Mine, Mine! (or the Old Man and the Boat): A Flash Fiction Story - LetterPile - Writing and Literature
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Mine, Mine! (or the Old Man and the Boat): A Flash Fiction Story

John is a poet and short fiction writer who enjoys collaborating on stories with other writers, and partaking in challenges.

I am a member of a group called 'Authors Community', and this competition/picture prompt was in the most recent newsletter.

"Fiction or Non-Fiction

What does this picture inspire in you? Fiction and non-fiction can be inspired from the same image. 1. Flash fiction 2. An opening story scene from a story 3. An inspirational non-fiction article

I'd like you to write a flash fiction piece (no more than 500 words), or a scene from a longer story (no more than 1,000 words), or an inspirational non-fiction piece (no more than 1,000 words)."

I was really drawn to the picture/painting and felt compelled to write a response. This short piece of Flash Fiction is my contribution. I thought my HubPages followers may enjoy the read. (see picture prompt below)

Upodate!

I am happy to report that this story came second in the Flash Fiction section of the competition and will appear in the next edition of The Author's Community newsletter.

mine-mine-or-the-old-man-and-the-boat-a-flash-fiction-story

Mine, Mine! (or The Old Man and the Boat)

The old man sat solemnly gazing at the rusted skeleton of the boat. The ‘Point Reyes’ had been part of his life for more years than he could remember. As a fisherman it had been his livelihood, his most treasured possession, but all that was in the past.

Oh, it was still part of his life, or what was left of it. His body felt like the ship looked … old, worn out, beached, useless.

He came every morning at sunrise, and in the evening when the sun was setting. At those times the Point Revere looked its best, the rusted hull seeming to co-ordinate with the oranges and greys of God’s colour pallet in the sky.

Even an old park bench had found a use. It had been a struggle, but the old man had dragged it to a grassy spot as close to the boat as he could. It saved his aching back and allowed him to sit and contemplate longer. The fond memories were all he really had in life anymore.

Seagulls flew overhead, shrieking, “Mine, mine!” Where had he heard that line …some animated kid’s film? He smiled as he recalled, “Finding Nemo.” Now, every time he saw the gulls it seemed clear that’s what they were saying. Well, he thought, “The Point Reyes is mine, or what’s left of it at least.”

The boat still stands there beached on the shore where it has sat dormant for years. Sunrises and sunsets come and go with their beautiful displays, and the seagulls still call. But, the old fisherman is nowhere to be seen. The park bench sits there, empty unless some stranger wanders by and sits to pause for awhile, wondering briefly how the ‘Point Revere’ came to be where it is and what it’s history held.

No one has climbed aboard the decaying hull to gaze inside to see the equally decaying body of its once proud owner, in now his final resting place. Or the small leather journal lying beside him, the last entry: “Ashes to ashes, dust to dust, lay me down amid your rust. Whether the skies be cloudy or fine, Point Reyes’ you’ll always be mine, mine.”

mine-mine-or-the-old-man-and-the-boat-a-flash-fiction-story

Author's Note

I felt the need to write something short and simple after my recent marathon series of The Innocents Abroad. I thought of writing a poem, but, this challenge was the perfect solution.

I don't expect to have the winning story (the 1st prize for a fiction and non-fiction story is an Authors Community T-shirt, 2nd and 3rd place getters are published in their newsletter) but it gave me some inspiration and was fun to write. I hope you enjoyed the read.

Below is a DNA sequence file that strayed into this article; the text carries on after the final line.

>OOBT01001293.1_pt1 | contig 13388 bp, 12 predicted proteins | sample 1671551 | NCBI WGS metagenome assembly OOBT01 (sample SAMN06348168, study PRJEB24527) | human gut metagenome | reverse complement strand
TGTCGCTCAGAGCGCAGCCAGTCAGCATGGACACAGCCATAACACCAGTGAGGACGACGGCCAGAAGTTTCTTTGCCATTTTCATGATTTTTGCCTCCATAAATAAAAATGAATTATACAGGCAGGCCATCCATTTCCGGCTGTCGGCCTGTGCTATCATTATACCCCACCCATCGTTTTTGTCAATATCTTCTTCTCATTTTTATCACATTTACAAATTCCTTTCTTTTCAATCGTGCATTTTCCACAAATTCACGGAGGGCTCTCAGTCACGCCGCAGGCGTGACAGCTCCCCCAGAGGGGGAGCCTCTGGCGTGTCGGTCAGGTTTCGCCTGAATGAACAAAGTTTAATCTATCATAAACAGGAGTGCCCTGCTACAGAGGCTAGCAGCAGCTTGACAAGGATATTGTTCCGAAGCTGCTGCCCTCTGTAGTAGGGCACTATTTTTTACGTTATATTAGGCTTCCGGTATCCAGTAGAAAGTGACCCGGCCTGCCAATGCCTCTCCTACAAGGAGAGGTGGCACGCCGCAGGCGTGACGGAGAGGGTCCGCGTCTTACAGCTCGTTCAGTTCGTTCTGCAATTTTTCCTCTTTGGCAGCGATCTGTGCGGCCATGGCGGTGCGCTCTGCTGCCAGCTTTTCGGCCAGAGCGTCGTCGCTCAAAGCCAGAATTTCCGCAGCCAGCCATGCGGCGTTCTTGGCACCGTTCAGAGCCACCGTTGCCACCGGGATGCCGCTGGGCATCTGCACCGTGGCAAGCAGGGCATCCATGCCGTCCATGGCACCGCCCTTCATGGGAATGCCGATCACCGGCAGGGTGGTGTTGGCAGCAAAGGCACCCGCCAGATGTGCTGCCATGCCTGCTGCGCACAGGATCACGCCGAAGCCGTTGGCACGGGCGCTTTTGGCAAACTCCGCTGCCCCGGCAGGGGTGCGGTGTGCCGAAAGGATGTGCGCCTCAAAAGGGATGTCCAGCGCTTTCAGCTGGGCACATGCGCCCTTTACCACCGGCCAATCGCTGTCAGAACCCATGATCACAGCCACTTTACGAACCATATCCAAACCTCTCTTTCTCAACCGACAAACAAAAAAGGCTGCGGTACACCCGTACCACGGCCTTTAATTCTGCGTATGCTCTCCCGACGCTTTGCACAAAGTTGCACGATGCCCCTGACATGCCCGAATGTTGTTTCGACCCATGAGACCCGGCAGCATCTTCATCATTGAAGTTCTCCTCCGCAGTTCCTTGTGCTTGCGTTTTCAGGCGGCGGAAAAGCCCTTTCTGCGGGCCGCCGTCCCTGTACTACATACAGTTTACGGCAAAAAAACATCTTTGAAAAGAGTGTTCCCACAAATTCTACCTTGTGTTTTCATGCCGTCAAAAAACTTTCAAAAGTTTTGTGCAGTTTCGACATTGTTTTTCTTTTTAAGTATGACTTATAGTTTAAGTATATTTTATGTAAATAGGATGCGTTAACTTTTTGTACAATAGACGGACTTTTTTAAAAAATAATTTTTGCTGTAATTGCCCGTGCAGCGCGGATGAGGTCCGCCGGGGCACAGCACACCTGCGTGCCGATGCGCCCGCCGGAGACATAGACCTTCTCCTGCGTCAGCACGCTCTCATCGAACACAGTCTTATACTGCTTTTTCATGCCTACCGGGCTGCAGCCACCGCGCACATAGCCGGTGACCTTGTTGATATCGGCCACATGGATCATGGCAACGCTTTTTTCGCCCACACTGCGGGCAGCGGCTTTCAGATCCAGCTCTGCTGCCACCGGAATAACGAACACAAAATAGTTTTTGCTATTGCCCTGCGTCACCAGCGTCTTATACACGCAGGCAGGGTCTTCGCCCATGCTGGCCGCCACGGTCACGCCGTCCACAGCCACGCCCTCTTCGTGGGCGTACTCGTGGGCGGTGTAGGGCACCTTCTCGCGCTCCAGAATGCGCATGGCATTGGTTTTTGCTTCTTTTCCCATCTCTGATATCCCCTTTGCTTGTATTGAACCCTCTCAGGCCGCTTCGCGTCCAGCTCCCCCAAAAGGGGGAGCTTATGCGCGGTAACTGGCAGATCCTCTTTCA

A Beautiful and Haunting Song

© 2018 John Hansen

Comments

John Hansen (author) from Queensland Australia on September 19, 2019:

Hi, again Abitha. thank you for that lovely comment. I am glad the story manages to touch the reader's emotions. I don't really write a lot of short stories or flash fiction but I am quite proud of this one, so much appreciated.

Abitha from Chennai, Tamilnadu on September 18, 2019:

John,

So beautiful, just like the picture! I love the line where you compare the colours of the rusty boat to the evening sky. You take the reader's emotions up a notch as the story progresses. You make us wonder if the main character has passed on and just then we realize that the main character is the boat! The perfect ending - it gave closure to the reader. I also enjoyed the popular reference to Nemo and the clever use of it at the end. Looking forward to reading more of your writing.

John Hansen (author) from Queensland Australia on August 14, 2019:

Lora, I like that the sea symbolises eternity to you. I agree there is something special about it and it always evokes emotions. It is also one of the most popular subjects for writers and readers alike. So glad you liked this story and I appreciate your heartfelt comment.

Lora Hollings on August 14, 2019:

I really enjoyed your story, John. I loved your theme about a man looking back at his life and his most precious treasure. The sea is symbolic for me of eternity as this man's life is so inextricably connected to the sea through this vessel. Wonderfully written and crafted with lovely imagery.

John Hansen (author) from Queensland Australia on August 14, 2019:

Aww, thank you, Denise. It's all good, second place is fine by me, but I am glad you enjoyed the story.

Denise McGill from Fresno CA on August 14, 2019:

I loved it. What a surprise ending but totally understandable and appropriate. You have a way with words. It should have gotten 1st place.

Blessings,

Denise

Denise McGill from Fresno CA on August 14, 2019:

I loved it and was surprised by the ending but found it totally appropriate and understandable. You have a way with words. It should have gotten 1st place.

Blessings,

Denise

Lawrence Hebb from Hamilton, New Zealand on December 07, 2018:

I'm sure it was.

John Hansen (author) from Queensland Australia on December 07, 2018:

Thank you, Lawrence. Yes, I am sure it is the best resting place he could have hoped for.

Lawrence Hebb from Hamilton, New Zealand on December 07, 2018:

John

Loved the story, at least the old fisherman is back on the boat that was his life.

John Hansen (author) from Queensland Australia on November 11, 2018:

Oh Mary, thank you for your touching comment. It is sad when love ones die. I wish they never had to.

Mary Norton from Ontario, Canada on November 11, 2018: